This enables to employ simple wood, one of the oldest and most common construction materials, as a climate-responsive, natural composite that can be physically programmed to compute different shapes in response to changes in relative humidity.
The system responds to relative humidity changes within its microenvironment of the glass case. When the humidity level rises, the system changes its surface porosity to breathe and ventilate the moisture saturated air. The climate changes within the case directly influence the systems behaviour.
The Centre Pompidou building is emblematic for a controlled architectural division between interior and exterior climate. In fact, the building celebrates the very technology that maintains the stable interior climate as one of its key architectural features. Within this highly controlled volume of the Centre Pompidou the little glass case serves as a container that allows transferring the continuous unfolding of exterior climatic events to the interior of the building. In this way it suggests how an architecture based on the intrinsic behavioural capacity of a material mediates between interior and exterior climates rather than separating them.
The humidifier and dehumidifier technology enclosed within the case’s base regulates the climate driven by two datasets. One is the record of changing relative humidity levels of Paris. The acceleration of these daily climatic variations to hourly changes in combination with the systems surface response allows experiencing the subtle environmental differences and the heterogeneity of microclimatic conditions that usually escape our spatial perception. The second dataset affects the absolute humidity within the case. Based on the number of visitors a proportional amount of the humidity that they emit (approx. 100g per hour per person) will be spontaneously released triggering the unpredictable unfolding of local climatic events, causing nonlinear and complex behavioural response patterns of the system.
For this project the computational design research and the related development of the generative code is as important as the material system research. The way machine computation is used to generate the system is directly related to the way material computation is employed to enable the system’s responsiveness. The data for physically programming the behaviour of the system during the fabrication process corresponds with digitally programming the code that unfolds the systems morphology. Thus computation and materialisation are inherently and inseparably related.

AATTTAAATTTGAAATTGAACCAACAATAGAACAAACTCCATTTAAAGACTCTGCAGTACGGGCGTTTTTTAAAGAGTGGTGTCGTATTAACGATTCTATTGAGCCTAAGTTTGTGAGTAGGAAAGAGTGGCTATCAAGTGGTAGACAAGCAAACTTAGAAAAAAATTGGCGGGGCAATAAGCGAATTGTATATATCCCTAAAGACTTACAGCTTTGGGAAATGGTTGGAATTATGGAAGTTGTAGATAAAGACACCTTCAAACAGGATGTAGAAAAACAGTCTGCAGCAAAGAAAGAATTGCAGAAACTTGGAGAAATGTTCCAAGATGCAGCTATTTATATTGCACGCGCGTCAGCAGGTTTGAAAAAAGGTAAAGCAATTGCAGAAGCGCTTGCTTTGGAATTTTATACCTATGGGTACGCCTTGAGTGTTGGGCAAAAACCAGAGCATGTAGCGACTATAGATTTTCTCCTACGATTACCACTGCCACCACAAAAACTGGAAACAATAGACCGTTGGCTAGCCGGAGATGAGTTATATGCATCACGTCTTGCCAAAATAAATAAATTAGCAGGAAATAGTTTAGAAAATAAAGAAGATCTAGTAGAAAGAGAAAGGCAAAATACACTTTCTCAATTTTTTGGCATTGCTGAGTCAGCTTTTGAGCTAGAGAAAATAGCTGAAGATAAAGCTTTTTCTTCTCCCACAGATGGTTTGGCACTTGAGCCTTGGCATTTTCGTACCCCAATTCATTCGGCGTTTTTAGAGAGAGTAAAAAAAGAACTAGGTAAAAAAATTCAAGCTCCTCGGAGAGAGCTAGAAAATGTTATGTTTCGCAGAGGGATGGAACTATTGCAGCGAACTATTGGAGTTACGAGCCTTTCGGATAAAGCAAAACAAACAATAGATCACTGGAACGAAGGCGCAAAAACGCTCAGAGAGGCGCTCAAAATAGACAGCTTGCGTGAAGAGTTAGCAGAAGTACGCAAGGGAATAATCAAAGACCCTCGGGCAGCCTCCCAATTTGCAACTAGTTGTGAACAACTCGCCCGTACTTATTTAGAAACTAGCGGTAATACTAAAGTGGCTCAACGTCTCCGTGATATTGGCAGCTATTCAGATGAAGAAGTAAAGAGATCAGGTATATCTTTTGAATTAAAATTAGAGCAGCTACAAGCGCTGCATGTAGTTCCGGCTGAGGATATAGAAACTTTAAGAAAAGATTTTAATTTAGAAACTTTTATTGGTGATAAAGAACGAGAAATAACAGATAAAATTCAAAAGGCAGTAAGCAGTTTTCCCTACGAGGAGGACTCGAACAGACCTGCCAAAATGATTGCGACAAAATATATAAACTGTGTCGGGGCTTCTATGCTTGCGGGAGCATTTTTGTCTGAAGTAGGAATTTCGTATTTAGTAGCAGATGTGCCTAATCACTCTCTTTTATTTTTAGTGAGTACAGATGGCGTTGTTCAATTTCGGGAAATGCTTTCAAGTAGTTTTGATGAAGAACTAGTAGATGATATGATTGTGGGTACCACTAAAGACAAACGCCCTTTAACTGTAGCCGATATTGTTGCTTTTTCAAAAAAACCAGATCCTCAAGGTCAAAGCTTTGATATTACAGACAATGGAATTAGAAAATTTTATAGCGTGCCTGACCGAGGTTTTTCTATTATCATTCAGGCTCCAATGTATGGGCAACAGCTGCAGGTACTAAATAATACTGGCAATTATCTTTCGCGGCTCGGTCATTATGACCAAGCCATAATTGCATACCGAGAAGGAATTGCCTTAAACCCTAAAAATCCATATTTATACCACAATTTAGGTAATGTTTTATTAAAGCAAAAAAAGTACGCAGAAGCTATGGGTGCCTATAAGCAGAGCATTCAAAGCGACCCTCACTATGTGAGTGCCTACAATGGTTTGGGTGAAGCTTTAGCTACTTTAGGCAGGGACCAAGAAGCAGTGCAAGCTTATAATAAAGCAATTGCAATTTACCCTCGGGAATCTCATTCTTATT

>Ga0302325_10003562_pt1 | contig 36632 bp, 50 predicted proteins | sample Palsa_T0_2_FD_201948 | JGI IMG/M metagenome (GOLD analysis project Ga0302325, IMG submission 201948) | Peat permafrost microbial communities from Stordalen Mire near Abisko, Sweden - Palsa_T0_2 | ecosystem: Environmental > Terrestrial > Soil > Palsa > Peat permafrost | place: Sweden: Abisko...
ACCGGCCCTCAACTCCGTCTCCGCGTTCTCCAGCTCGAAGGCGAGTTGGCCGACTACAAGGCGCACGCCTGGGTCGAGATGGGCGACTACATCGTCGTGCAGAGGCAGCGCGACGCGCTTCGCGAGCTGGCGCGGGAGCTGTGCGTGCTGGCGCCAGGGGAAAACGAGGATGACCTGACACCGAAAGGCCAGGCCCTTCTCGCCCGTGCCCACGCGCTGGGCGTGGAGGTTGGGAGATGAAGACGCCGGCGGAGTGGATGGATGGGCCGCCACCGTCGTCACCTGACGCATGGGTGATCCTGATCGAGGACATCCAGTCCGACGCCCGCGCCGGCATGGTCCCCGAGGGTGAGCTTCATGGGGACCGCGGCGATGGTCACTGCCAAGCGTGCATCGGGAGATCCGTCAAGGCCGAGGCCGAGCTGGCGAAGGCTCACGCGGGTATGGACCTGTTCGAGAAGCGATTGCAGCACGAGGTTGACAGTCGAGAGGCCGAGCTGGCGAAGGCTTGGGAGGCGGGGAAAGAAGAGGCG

The system consists of custom developed elements made from a combination of quarter-cut maple veneer and synthetic composites. More than 4000 geometrically unique elements are digitally fabricated and the complex substructure is robotically manufactured. The composite system elements can be programmed to materially compute different shapes within variable humidity response ranges by adjusting the following five parameters: [i] the fibre directionality, [ii] the layout of the natural and synthetic composite, [iii] the length-width-thickness ratio and [iv] geometry of the element and especially [v] the humidity control during the production process.
The computational design process is based on these system-intrinsic variables and system extrinsic environmental data. An algorithm iteratively scans various fields of environmental intensities within the simulated environment of the glass case and provides the input data for a custom scripted process of computational morphogenesis. Mimicking the dynamics of ontogenetic development a recursive algorithm derives the system through striated linear growth patterns cumulating in cellular arrangements in climatically instable regions.”
Achim Menges Architect, Frankfurt
Prof. Achim Menges, Steffen Reichert, Boyan Mihaylov
(Project Development, Design Development)
Institute for Computational Design, University of Stuttgart
Prof. Achim Menges, Steffen Reichert, Nicola Burggraf, Tobias Schwinn with Claudio Calandri, Nicola Haberbosch, Oliver Krieg, Marielle Neuser, Viktoriya Nikolova, Paul Schmidt
(Design Development, Scientific Development, Robotic Fabrication, Assembly)
Transsolar Climate Engineering, Stuttgart
Thomas Auer, Daniel Pianka
Centre Pompidou Paris
Rubner Holding AG
Glasbau Hahn GmbH
Competence Network Biomimetics
Steelcase Werndl AG
“HygroScope: Meteorosensitive Morphology. Institute for Computational Design (ICD).”HygroScope: Meteorosensitive Morphology. Institute for Computational Design (ICD). N.p., n.d. Web. 25 July 2012. <http://icd.uni-stuttgart.de/?p=7291>.